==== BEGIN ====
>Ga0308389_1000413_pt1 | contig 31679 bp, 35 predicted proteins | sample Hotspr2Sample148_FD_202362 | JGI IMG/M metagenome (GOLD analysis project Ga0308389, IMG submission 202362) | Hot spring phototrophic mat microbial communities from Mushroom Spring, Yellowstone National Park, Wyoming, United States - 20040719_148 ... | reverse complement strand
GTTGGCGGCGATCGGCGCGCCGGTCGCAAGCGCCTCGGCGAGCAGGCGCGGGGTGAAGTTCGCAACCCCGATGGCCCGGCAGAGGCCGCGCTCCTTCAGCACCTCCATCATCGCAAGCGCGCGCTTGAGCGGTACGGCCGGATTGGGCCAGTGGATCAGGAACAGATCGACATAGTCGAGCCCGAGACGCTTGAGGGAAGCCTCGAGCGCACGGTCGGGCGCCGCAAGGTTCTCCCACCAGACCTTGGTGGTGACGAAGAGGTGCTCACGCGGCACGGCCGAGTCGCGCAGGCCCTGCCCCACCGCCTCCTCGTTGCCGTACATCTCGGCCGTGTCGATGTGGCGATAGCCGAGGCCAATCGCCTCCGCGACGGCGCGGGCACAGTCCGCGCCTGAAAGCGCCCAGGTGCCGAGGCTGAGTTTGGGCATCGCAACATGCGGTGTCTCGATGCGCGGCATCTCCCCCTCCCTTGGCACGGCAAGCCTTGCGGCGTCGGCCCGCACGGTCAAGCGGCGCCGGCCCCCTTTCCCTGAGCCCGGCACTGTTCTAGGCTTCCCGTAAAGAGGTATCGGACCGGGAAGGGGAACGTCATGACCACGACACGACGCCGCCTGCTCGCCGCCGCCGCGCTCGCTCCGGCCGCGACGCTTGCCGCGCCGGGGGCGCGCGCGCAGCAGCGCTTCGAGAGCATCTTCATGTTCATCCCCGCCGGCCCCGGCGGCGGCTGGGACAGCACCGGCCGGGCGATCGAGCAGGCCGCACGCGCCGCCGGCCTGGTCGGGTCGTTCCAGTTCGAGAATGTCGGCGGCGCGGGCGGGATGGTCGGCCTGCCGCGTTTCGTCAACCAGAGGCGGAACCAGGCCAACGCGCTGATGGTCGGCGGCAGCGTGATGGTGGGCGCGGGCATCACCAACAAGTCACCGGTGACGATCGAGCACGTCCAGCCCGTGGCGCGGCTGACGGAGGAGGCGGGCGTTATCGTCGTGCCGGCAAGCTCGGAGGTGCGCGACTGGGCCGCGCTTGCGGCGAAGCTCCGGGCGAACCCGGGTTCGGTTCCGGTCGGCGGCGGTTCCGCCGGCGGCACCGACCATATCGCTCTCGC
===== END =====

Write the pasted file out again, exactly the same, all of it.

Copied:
>Ga0308389_1000413_pt1 | contig 31679 bp, 35 predicted proteins | sample Hotspr2Sample148_FD_202362 | JGI IMG/M metagenome (GOLD analysis project Ga0308389, IMG submission 202362) | Hot spring phototrophic mat microbial communities from Mushroom Spring, Yellowstone National Park, Wyoming, United States - 20040719_148 ... | reverse complement strand
GTTGGCGGCGATCGGCGCGCCGGTCGCAAGCGCCTCGGCGAGCAGGCGCGGGGTGAAGTTCGCAACCCCGATGGCCCGGCAGAGGCCGCGCTCCTTCAGCACCTCCATCATCGCAAGCGCGCGCTTGAGCGGTACGGCCGGATTGGGCCAGTGGATCAGGAACAGATCGACATAGTCGAGCCCGAGACGCTTGAGGGAAGCCTCGAGCGCACGGTCGGGCGCCGCAAGGTTCTCCCACCAGACCTTGGTGGTGACGAAGAGGTGCTCACGCGGCACGGCCGAGTCGCGCAGGCCCTGCCCCACCGCCTCCTCGTTGCCGTACATCTCGGCCGTGTCGATGTGGCGATAGCCGAGGCCAATCGCCTCCGCGACGGCGCGGGCACAGTCCGCGCCTGAAAGCGCCCAGGTGCCGAGGCTGAGTTTGGGCATCGCAACATGCGGTGTCTCGATGCGCGGCATCTCCCCCTCCCTTGGCACGGCAAGCCTTGCGGCGTCGGCCCGCACGGTCAAGCGGCGCCGGCCCCCTTTCCCTGAGCCCGGCACTGTTCTAGGCTTCCCGTAAAGAGGTATCGGACCGGGAAGGGGAACGTCATGACCACGACACGACGCCGCCTGCTCGCCGCCGCCGCGCTCGCTCCGGCCGCGACGCTTGCCGCGCCGGGGGCGCGCGCGCAGCAGCGCTTCGAGAGCATCTTCATGTTCATCCCCGCCGGCCCCGGCGGCGGCTGGGACAGCACCGGCCGGGCGATCGAGCAGGCCGCACGCGCCGCCGGCCTGGTCGGGTCGTTCCAGTTCGAGAATGTCGGCGGCGCGGGCGGGATGGTCGGCCTGCCGCGTTTCGTCAACCAGAGGCGGAACCAGGCCAACGCGCTGATGGTCGGCGGCAGCGTGATGGTGGGCGCGGGCATCACCAACAAGTCACCGGTGACGATCGAGCACGTCCAGCCCGTGGCGCGGCTGACGGAGGAGGCGGGCGTTATCGTCGTGCCGGCAAGCTCGGAGGTGCGCGACTGGGCCGCGCTTGCGGCGAAGCTCCGGGCGAACCCGGGTTCGGTTCCGGTCGGCGGCGGTTCCGCCGGCGGCACCGACCATATCGCTCTCGC